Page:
U.S. President Donald Trump caused an uproar earlier this summer by sending federal agents, indistinguishable from soldiers, to Portland, Oregon, and Seattle to quell Black Lives Matter protests against police brutality. State and local officials said the unrequested agents acted like “outside agitators” with tactics that included grabbing protesters from the streets and forcing them into unmarked vans. The images flashed instantly around the world on social media.
“Many of those federal agents aren’t easily recognizable as law enforcement officials, nor do they act like them,” The New York Times editorialized.1 “Even the military is concerned about the public confusion sown into society when heavily armed federal agents dress like soldiers. All the more reason that the federal agents on the streets of American cities be required to wear uniforms that clearly identify themselves and their civilian agency.”
A century ago, the irregular uniforms and heavy-handed tactics of hastily-trained Royal Irish Constabulary (RIC) recruits caused in uproar in revolutionary Ireland. Though press coverage wasn’t nearly as fast as today, the “Black and Tans” soon became notorious.
The nickname is attributed to Christopher O’Sullivan, a reporter for the Limerick Echo, who encountered an early group of the recruits at a local train station. In a March 25, 1920, story, he applied the nickname of a local hunt club’s pack of foxhounds to describe their mismatched dark green and khaki uniforms.
The Limerick Echo is not included in the Irish Newspaper Archive of nearly 90 titles. The earliest use of the name that I found in the database (besides adverts for shoes and other leather goods) was a July 1, 1920, story in the Freeman’s Journal. It mentioned the train boarding of “armed soldiers and khaki policemen now-known in the country as ‘Black and Tans.’”2
Within two months, however, the name was in wide circulation. It became notorious after the Sept. 21, 1920, sack of Balbriggan, when Black and Tans rampaged in revenge for the Irish Republican Army murder of RIC officers (and brothers) Peter and William Burke. A week later, the Belfast Newsletter published a statement from the Irish Office in London responding to press inquiries about the “exact relationship” between the Black and Tans and the RIC. It said:
The Black and Tans, so-called because of their hybrid uniform of dark green and khaki, were recruited solely on account of the shortage of men in Ireland. They are, it is stated, genuine recruits to the Royal Irish Constabulary, and it is due only to the lack of Royal Irish Constabulary uniforms that they appear in their present dress. The suggestion that these men are in any way connected with the military was denied at the Irish Office yesterday. The auxiliary division of the Royal Irish Constabulary, also named Black and Tans on account of their uniforms, were recruited for the purpose of instructing the existing men of the Royal Irish Constabulary in the defense of their barracks.3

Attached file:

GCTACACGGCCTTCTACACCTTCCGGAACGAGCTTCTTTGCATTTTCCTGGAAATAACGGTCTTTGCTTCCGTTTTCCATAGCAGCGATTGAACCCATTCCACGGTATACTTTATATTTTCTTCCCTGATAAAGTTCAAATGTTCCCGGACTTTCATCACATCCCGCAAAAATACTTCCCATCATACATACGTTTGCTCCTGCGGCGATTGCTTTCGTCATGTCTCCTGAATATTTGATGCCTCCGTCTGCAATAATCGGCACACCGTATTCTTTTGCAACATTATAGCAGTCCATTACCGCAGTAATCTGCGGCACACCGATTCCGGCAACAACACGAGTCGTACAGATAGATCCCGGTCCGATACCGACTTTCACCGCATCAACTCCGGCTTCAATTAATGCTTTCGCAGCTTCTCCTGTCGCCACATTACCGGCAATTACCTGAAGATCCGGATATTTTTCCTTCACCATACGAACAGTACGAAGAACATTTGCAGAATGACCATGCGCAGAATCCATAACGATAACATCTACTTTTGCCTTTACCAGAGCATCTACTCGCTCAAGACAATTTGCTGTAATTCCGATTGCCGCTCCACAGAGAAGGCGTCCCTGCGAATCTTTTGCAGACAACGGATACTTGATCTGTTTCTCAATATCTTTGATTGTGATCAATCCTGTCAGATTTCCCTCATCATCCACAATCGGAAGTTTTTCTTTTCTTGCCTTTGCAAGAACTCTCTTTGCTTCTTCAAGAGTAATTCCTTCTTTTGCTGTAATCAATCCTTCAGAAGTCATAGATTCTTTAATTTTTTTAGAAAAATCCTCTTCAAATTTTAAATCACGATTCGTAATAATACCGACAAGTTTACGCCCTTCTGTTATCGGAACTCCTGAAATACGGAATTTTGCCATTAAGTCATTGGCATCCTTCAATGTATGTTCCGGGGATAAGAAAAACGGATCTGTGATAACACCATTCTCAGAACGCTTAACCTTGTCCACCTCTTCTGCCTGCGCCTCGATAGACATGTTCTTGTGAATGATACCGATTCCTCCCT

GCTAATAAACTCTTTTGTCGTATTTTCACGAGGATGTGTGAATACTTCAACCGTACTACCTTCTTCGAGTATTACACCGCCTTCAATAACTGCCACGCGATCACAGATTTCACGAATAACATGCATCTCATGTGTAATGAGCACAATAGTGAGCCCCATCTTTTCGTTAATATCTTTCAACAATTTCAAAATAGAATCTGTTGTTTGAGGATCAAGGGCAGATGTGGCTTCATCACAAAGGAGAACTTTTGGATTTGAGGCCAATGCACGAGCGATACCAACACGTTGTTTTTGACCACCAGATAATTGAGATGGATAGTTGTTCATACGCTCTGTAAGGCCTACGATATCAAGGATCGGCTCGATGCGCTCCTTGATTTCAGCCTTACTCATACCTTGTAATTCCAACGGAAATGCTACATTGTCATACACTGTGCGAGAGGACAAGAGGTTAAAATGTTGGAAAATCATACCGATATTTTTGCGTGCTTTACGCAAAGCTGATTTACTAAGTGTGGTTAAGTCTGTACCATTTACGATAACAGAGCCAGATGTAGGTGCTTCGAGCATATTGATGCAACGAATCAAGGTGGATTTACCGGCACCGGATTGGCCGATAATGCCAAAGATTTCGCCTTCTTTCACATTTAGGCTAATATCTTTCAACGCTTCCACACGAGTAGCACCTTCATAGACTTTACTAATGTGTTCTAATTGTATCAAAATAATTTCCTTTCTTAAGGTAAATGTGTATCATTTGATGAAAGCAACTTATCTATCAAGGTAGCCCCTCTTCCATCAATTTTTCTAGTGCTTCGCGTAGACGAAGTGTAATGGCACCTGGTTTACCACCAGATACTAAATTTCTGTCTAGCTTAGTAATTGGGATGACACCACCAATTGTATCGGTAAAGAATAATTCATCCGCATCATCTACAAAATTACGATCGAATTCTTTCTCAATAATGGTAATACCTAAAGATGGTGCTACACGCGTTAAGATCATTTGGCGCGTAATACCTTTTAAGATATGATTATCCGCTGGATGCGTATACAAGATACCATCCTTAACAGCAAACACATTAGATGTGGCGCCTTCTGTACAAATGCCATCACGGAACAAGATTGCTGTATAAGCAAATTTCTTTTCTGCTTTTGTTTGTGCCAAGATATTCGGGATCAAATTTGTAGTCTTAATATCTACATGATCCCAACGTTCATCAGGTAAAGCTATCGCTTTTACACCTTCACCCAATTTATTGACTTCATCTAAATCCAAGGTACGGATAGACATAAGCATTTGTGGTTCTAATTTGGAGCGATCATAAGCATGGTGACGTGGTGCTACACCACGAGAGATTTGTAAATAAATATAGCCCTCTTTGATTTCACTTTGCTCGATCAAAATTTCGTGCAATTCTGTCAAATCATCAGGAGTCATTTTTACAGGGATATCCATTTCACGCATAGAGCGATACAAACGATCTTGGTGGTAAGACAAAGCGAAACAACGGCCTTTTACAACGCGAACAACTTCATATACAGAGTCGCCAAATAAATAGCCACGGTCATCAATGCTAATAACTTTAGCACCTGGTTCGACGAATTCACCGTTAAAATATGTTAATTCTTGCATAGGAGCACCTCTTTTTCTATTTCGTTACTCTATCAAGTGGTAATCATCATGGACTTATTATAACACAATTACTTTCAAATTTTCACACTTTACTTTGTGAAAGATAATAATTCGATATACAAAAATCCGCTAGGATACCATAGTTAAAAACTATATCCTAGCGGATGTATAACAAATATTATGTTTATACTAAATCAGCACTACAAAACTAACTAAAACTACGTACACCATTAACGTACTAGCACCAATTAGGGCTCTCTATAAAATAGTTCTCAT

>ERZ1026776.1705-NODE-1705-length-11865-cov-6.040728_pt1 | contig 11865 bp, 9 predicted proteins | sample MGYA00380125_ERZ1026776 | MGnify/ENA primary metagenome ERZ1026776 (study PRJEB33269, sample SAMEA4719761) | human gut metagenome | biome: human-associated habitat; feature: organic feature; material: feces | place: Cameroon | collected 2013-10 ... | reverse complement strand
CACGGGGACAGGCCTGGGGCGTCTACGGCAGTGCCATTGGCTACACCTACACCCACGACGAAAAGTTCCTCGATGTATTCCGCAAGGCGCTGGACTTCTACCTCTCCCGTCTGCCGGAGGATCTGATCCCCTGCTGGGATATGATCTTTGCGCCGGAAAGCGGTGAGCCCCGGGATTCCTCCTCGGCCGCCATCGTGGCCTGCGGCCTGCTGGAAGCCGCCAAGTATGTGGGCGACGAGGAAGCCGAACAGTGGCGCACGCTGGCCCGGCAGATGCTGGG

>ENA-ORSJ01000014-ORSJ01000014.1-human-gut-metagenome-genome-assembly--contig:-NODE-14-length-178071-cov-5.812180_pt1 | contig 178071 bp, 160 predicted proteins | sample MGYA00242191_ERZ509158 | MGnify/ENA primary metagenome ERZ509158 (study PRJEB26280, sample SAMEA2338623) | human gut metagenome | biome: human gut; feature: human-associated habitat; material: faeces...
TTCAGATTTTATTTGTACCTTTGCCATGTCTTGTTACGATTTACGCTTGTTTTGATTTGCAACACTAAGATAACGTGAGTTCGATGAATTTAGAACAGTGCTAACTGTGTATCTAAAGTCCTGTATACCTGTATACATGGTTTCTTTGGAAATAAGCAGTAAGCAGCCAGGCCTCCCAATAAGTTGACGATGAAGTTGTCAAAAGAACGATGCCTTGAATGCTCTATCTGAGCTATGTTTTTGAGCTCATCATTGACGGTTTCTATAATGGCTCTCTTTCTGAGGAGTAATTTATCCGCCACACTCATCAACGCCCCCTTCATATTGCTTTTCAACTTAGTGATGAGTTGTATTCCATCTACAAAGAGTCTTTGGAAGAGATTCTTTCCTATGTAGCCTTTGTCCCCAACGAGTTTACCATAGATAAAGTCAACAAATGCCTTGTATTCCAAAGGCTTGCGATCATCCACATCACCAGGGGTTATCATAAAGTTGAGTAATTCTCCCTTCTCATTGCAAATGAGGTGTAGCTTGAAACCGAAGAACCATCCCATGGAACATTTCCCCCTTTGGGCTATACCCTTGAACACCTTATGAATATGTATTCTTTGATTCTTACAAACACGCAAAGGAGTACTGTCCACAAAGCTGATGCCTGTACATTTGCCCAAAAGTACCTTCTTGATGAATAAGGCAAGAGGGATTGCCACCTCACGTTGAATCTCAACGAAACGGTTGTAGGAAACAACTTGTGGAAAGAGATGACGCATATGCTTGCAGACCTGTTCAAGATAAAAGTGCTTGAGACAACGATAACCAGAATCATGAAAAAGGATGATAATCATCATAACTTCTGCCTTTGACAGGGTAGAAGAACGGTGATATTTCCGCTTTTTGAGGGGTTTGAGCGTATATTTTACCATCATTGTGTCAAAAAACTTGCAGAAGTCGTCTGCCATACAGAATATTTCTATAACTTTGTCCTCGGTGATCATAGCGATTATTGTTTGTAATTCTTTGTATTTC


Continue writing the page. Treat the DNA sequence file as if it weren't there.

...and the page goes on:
The term Black and Tans began to appear in U.S. newspaper reporting of Ireland by mid-August 1920. The source appears to be an Associated Press story datelined from Dublin, July 30: “The recruits from across the Channel and soldiers specially detached for police duty are nicknamed ‘Black and Tans.’”4
As in Ireland, press use of the name became frequent after Balbriggan. The New York Times, no supporter of Irish independence, editorialized:
Violence, arson, murder by Sinn Feiners have of late been not repressed, but provoked and imitated by a series of reprisals. To private tumultuary lawlessness a sort of official tumultuary lawlessness has responded. The police have been driven into a natural but none the less unpardonable frenzy. Apparently some English recruits and demobilized army officers, hastily and unnecessarily impressed of enlisted for purposes of defense, have had a hand in the series of ‘Black and Tan’ raids. Private war prevails.5
Earlier this year the Irish government planned to recognize the RIC and Dublin Metropolitan Police (DMP), most of whom were Irish-born men who carried out their duties with honor at a troublesome time, as part of the country’s “Decade of Centenaries.” The event was cancelled, however, after days of protest that it would honor the still-notorious Black and Tans.
- “Federal Agents Don’t Need Army Fatigues”, The New York Times, July 31, 2020.
- ”Meaning Of The Military Move” Freeman’s Journal, July 1, 1920.
- ”Statement By The Irish Office” Belfast Newsletter, Sept. 28, 1920.
- “Constabulary Of Ireland Is Losing Many”, New Castle (Pennsylvania) Herald, Aug. 14, 1920, and other papers in the following weeks.
- “Anarchy In Ireland”, The New York Times, Sept. 30, 1920.